Some Americans worship the 2nd amendment in the American constitution and specifically idolize the phrase " right to bear arms shall not be infringed" where the founding fathers clarified the " right to bear arms" as being specifically for the purpose of forming militias.
Of course the right to bear arms, like the right to free speech, is not absolute. Most of those who attack any restriction on any individual's "right" to bear arms even if it endangers the many seem to have no trouble understanding that the " right" to free speech does not give anybody the right to yell fire when there is no fire in a crowded theater because the resulting stampede of the crowd could cause unnecessary harm.
What they are doing worshipping at the carved, but false, image of a " slippery slope" of the government taking all rights if one right is restricted carved out of whole cloth by modern fear mongers misinterpreting not only the intention but also the deliberate design of the original framers of the constitution.
Men, not God, wrote the American constitution and those men knew all too well they were not God, and not perfect, and in their humility knew the 2nd amendment they designed, all amendments they designed, were not perfect either.
Witness the prohibition of alcohol by one constitution amendment and its subsequence reinstatement as a right ( with limitations) through lesser legislative actions as an example proving as a practical matter even constitutional amendments can be modified without another constitutional amendment being written.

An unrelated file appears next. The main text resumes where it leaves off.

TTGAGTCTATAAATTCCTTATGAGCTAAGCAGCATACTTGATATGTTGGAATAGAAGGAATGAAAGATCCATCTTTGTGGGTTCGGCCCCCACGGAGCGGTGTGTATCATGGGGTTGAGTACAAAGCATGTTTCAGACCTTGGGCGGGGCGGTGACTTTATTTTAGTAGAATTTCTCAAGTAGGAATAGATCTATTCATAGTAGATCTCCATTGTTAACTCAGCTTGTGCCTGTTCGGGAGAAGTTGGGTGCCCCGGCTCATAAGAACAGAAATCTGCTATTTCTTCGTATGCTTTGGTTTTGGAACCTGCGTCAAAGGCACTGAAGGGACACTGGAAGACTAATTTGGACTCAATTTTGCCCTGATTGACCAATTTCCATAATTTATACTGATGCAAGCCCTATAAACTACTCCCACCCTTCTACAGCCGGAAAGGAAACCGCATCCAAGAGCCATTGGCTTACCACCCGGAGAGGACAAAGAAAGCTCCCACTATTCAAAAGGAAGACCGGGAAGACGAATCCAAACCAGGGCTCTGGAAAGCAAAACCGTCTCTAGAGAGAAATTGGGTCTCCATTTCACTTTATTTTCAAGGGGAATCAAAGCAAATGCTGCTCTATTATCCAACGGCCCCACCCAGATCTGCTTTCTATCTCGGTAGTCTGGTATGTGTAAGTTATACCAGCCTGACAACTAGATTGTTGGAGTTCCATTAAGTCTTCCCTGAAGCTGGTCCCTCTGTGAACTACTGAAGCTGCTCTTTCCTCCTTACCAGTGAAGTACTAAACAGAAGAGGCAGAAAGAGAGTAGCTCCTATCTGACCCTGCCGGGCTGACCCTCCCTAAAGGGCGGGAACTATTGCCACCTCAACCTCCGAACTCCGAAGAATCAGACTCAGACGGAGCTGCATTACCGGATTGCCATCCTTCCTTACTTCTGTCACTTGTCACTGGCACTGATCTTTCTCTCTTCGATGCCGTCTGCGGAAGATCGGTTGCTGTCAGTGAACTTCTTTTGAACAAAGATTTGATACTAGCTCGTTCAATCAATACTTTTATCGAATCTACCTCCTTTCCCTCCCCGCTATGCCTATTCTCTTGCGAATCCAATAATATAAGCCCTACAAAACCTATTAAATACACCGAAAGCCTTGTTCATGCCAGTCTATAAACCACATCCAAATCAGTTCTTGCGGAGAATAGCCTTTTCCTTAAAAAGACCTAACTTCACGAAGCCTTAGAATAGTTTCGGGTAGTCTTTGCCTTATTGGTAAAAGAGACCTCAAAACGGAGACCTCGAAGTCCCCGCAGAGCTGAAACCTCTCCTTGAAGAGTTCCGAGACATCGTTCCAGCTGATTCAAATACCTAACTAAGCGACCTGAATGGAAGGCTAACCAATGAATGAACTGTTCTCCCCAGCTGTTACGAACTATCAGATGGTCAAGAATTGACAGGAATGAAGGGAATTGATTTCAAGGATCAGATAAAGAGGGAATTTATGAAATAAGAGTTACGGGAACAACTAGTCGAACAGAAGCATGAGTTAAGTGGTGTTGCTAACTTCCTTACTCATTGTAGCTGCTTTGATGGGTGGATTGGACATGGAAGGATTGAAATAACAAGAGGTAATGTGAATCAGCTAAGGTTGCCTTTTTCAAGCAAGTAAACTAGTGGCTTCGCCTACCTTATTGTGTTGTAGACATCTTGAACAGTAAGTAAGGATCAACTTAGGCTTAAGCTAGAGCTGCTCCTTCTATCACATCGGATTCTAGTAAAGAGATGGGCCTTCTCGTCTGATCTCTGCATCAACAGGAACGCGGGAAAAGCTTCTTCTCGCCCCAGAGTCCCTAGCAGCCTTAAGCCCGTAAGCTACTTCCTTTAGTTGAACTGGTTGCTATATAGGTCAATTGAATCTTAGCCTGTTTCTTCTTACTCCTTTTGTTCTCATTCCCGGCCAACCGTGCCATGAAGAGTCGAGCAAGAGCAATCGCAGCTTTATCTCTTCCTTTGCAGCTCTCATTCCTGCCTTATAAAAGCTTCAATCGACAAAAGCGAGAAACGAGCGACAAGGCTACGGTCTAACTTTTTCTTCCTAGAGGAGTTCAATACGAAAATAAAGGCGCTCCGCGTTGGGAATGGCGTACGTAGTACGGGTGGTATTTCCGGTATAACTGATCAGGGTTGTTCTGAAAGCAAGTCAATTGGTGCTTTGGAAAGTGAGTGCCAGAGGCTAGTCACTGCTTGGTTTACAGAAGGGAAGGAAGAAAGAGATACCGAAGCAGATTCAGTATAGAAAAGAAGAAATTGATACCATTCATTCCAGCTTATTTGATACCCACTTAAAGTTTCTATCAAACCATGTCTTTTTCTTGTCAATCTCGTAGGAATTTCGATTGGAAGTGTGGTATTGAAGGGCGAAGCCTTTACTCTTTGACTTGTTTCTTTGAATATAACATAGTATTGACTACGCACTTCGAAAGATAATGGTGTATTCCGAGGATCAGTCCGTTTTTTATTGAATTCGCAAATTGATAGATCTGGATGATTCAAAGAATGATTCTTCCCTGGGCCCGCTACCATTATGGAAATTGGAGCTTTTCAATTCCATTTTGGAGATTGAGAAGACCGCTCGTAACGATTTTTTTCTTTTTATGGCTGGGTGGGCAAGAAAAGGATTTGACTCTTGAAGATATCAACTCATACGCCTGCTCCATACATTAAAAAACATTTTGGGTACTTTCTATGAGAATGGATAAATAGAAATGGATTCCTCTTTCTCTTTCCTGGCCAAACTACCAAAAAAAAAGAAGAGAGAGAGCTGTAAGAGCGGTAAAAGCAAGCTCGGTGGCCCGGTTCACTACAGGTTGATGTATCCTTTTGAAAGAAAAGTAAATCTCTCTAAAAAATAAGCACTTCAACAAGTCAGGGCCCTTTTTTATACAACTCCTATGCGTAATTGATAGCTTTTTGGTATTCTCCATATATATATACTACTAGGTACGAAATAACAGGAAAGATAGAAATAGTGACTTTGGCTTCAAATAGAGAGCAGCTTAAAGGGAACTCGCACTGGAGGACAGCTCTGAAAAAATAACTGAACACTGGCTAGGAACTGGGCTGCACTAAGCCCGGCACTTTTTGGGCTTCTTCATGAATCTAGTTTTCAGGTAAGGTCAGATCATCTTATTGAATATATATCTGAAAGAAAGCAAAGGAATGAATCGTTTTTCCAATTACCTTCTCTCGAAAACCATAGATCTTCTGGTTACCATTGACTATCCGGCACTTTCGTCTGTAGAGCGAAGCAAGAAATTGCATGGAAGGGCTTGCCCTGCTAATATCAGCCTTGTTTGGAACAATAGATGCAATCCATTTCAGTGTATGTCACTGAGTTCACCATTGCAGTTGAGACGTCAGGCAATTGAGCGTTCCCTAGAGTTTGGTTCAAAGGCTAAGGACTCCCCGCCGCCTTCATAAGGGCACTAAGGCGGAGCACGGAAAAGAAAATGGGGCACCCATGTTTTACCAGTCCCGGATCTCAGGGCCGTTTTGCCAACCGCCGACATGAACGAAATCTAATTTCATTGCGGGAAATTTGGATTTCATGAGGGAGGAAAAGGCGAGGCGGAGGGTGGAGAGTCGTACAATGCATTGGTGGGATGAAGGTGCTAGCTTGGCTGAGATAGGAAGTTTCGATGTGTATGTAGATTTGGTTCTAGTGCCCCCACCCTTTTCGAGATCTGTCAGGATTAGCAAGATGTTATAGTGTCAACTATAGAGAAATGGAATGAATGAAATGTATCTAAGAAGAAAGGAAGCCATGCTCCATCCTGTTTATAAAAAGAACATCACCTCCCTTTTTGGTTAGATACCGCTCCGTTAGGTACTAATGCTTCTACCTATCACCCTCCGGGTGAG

I have heard ( recently) those who utter the phrase " right to bear arms" as though those words were immutable even though written by founding fathers who never saw themselves as gods but whom they worship anyhow as perfect human beings who issued unchangeable commandments in the constitution never meant to be changed or modified in any way. They argue the "right" to sell alcohol is not a "right" at all like the rights in the bill of rights but is in reality only a "privilege."
Of course when prohibition was enacted selling alcohol was not a " privilege" or a "right" and when it was repealed it became ( to them) a " privilege" but not a " right" again. That semantic argument is the same I've heard recently which argues that denying people on the no - who fly list the " privilege" to board an airline because they are a potential danger to American citizens in the air makes perfect sense but denying them the "right" to buy guns with which they can harm American citizens on the ground is stupid and wrong despite the obvious danger - you know the " slippery slope " mantra you read in the writings of many modern radical right wing and conspiracy authors but no mention of which you will find in the constitution.
The fact that Scalia himself when his court added rights re guns beyond forming militias (which is all the original framers wrote no matter what they intended ) made clear that the additional purposes to bear arms which could not be infringed which had always been understood but which this court had just then enumerated were not absolute seems to have rolled off their backs like water off a duck.
I've never heard anyone anywhere argue that there are no rights to bear arms to form militias - the only right to bear arms specifically mentioned by the founding fathers so often quoted. Since America is now developed and most states have government funded state militias the individual right to form militias would seem mute. But upon reflection all the hundreds of American "militias" running around using (or maybe misusing depending on how you look at it ) the constitution's words that their right to bear arms to form militias should not be "infringed"as an excuse to form armed groups that promote and protect dangerous ideas like white supremacy should give us all pause.